COP28 was seen by many as groundbreaking, with the first appearance of the term ‘energy’ in the conclusions. The mention of a ‘transitioning away’ from fossil fuels’ caused a stir. However, an analysis of the text shows that there are so many loopholes that they have allowed developing countries to sign up because – as with the Paris Agreement – there is no obligation for them to follow the isolated example of the EU.
China is considered to be a developing country. So it had no problem signing the agreement. Gas-producing countries – Russia and the Gulf States, for example, are even happy because gas is considered a transitional energy. The main losers at COP 28 were the environmental NGOs and the EU, who were left with a non-binding text that is worded in such a way that nuclear power is considered a transitional energy source. They applauded at the end of the conference. But it was no doubt to hide the emptiness of this COP.
The final days of this 28th Conference of the Parties to the United Nations Framework Convention on Climate Change (COP) have been full of the usual drama, but they have also been full of the usual clapping, hugging and excitement. Yet global CO₂ emissions continue to rise, despite the 27 previous COPs. By 2022, they have increased by 61 per cent – thanks to the COVID crisis; otherwise, they would have increased by 65 per cent.
For the first time, energy is at the heart of a COP text
True, there are two major innovations this time. An agreement on the development of nuclear energy has been signed by 22 countries from the outset (1). Even if it is on the sidelines of the conference, the ecologists will drink to the dregs, because COP28 will be remembered as the year of the return of nuclear power, since these countries have shown their determination to revive it.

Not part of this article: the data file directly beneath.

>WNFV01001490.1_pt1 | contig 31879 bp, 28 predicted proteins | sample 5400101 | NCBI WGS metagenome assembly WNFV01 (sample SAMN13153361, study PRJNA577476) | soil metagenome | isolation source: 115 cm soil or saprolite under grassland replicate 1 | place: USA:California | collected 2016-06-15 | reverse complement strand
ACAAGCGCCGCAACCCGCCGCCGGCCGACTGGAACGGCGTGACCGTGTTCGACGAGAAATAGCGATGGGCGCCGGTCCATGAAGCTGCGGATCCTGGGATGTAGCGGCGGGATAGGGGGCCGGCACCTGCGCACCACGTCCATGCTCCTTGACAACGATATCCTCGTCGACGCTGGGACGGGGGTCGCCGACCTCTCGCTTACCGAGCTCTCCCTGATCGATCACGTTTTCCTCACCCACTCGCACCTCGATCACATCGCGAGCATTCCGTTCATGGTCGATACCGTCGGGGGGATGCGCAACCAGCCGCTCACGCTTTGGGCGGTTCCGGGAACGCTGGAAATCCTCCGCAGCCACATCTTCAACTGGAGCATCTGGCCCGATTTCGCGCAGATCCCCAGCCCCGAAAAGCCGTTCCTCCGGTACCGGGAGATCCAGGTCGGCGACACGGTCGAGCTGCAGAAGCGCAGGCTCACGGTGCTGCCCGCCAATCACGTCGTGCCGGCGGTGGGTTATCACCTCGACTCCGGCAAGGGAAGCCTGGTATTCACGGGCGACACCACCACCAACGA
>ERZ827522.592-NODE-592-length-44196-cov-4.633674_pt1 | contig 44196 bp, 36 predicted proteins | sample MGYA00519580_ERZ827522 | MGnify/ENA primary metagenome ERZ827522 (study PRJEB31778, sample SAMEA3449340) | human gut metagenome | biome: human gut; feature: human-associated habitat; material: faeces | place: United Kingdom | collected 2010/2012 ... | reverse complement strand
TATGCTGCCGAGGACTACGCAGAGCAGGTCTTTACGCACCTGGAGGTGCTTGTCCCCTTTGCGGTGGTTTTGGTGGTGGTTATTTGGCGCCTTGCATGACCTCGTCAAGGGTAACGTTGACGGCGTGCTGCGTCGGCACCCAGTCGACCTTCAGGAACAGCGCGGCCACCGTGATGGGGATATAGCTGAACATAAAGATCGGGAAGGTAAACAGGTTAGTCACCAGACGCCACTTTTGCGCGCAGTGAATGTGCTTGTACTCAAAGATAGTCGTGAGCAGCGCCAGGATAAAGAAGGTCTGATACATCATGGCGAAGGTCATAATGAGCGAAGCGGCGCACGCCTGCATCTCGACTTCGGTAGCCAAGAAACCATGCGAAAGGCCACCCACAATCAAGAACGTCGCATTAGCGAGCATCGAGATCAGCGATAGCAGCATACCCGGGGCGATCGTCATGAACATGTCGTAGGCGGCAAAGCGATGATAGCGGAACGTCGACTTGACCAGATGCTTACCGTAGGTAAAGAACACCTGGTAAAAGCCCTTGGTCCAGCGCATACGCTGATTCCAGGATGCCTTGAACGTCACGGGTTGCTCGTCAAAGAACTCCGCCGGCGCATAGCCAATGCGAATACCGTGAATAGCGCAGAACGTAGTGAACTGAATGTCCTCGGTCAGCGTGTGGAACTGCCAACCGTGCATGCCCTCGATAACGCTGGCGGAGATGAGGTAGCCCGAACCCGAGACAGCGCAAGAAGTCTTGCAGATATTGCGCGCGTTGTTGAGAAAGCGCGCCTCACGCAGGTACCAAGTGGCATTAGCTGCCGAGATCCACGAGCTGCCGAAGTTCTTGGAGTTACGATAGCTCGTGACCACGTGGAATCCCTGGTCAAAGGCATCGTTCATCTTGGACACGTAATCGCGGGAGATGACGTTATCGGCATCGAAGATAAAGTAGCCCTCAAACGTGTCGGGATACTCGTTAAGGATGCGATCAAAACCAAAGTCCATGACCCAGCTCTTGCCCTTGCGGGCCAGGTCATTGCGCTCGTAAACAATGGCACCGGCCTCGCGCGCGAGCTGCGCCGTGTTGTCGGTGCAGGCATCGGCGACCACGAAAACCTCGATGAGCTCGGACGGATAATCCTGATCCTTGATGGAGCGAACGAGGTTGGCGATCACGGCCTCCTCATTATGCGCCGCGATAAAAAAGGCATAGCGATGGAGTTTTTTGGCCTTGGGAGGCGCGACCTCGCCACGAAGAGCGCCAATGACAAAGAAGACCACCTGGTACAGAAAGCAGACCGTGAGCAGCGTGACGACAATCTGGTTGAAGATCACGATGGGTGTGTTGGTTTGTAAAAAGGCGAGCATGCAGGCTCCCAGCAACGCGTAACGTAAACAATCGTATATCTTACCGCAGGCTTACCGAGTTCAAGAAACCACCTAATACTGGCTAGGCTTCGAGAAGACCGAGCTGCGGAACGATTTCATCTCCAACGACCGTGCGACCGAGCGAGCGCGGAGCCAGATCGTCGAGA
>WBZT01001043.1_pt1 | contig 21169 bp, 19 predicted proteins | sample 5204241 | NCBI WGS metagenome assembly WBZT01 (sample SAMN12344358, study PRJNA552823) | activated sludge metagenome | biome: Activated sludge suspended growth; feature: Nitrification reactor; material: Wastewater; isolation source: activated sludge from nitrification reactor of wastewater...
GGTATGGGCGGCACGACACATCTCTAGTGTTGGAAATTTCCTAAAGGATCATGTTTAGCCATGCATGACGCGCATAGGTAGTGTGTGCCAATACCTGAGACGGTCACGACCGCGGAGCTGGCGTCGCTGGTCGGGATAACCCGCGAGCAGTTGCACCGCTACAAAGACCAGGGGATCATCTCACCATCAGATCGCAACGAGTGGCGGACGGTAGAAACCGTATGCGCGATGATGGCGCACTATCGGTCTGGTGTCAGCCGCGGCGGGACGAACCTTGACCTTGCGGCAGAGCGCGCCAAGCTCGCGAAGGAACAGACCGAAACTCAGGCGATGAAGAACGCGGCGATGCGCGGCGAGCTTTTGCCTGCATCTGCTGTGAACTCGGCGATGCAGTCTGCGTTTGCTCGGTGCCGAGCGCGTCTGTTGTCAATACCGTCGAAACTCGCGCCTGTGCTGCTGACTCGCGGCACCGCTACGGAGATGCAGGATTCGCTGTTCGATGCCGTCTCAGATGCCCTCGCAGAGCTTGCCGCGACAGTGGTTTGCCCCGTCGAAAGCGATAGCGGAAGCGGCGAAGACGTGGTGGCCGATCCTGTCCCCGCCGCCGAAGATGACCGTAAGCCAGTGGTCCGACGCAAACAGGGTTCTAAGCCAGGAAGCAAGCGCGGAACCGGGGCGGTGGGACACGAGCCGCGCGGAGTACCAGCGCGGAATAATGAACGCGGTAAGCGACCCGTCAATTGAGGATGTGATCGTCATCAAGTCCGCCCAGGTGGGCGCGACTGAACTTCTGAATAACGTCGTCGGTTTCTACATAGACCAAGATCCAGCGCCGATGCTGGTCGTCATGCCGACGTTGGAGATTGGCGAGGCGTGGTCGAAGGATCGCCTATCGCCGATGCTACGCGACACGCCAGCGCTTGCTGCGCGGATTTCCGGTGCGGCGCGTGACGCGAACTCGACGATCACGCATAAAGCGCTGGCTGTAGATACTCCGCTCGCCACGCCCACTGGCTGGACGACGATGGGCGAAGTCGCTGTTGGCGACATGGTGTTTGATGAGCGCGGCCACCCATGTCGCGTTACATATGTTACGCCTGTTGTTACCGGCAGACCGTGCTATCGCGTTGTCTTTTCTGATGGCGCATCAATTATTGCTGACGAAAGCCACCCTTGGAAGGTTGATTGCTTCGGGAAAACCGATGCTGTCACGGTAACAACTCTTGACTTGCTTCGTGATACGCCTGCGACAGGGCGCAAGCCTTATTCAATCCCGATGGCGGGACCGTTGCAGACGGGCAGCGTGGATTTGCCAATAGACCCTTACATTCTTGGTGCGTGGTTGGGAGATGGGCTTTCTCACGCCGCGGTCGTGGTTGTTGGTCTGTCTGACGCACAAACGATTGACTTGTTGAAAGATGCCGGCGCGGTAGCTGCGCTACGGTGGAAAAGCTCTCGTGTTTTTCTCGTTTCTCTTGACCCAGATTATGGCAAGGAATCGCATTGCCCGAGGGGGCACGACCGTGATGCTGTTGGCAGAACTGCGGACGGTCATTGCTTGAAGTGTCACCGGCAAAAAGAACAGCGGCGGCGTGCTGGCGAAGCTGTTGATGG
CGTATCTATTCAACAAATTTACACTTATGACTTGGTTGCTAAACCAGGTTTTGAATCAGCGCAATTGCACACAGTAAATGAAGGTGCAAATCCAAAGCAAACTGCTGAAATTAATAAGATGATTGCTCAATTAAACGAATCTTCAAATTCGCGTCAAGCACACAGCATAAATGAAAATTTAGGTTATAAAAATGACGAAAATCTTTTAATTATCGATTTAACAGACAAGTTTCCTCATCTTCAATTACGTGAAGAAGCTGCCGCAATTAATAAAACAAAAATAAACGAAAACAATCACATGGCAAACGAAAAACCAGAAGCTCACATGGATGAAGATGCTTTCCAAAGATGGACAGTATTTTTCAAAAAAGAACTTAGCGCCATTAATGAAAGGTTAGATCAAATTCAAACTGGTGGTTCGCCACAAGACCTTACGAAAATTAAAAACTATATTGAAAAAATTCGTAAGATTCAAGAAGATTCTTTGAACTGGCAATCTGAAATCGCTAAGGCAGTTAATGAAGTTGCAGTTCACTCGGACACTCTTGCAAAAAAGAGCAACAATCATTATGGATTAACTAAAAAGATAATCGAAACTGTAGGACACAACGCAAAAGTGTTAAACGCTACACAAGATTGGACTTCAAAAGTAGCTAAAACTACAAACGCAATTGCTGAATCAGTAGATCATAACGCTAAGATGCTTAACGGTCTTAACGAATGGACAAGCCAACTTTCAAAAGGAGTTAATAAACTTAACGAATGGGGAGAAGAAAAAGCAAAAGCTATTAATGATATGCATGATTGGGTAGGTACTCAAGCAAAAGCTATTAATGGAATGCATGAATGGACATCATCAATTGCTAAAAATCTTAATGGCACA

Another major news item was that ‘energy’ was mentioned in the Conclusion document for the first time. In fact, it could be said that COP28 was not about climate, it was about energy. Even in the Paris Agreement, the word ‘energy’ was absent. This time it appears 17 times in the 21-page text. This seems to be a major victory for environmental NGOs aiming to control energy consumption.
But that is small comfort. In the texts of international institutions, every word counts. Let us analyse paragraphs 28 and 29, the central part of the conclusions of this COP28.
A pious wish catalogue
Point 28. Further recognises the need for deep, early and sustained reductions in greenhouse gas emissions consistent with 1.5 °C trajectories and calls on Parties to contribute to the following global efforts in a nationally determined manner, considering the Paris Agreement and their different national circumstances, trajectories and approaches:
Efforts must be nationally determined. This means that these conclusions are not binding; each country decides what it wants to do. There is also recognition that developing countries are in ‘different’ situations and should not have to give up growth in their energy consumption. The word ‘developing’ appears 47 times in the text. This shows the determination of developing countries not to follow the measures proposed by the EU. Without this redundancy, there would simply have been no agreement.
Bear in mind that China is a developing country within the meaning of the United Nations. Nothing therefore applies to it, and even less to India. This is even though these two countries account for 38.6% of global CO₂.
(a) triple global renewable energy capacity and double the global average annual rate of energy efficiency improvement by 2030;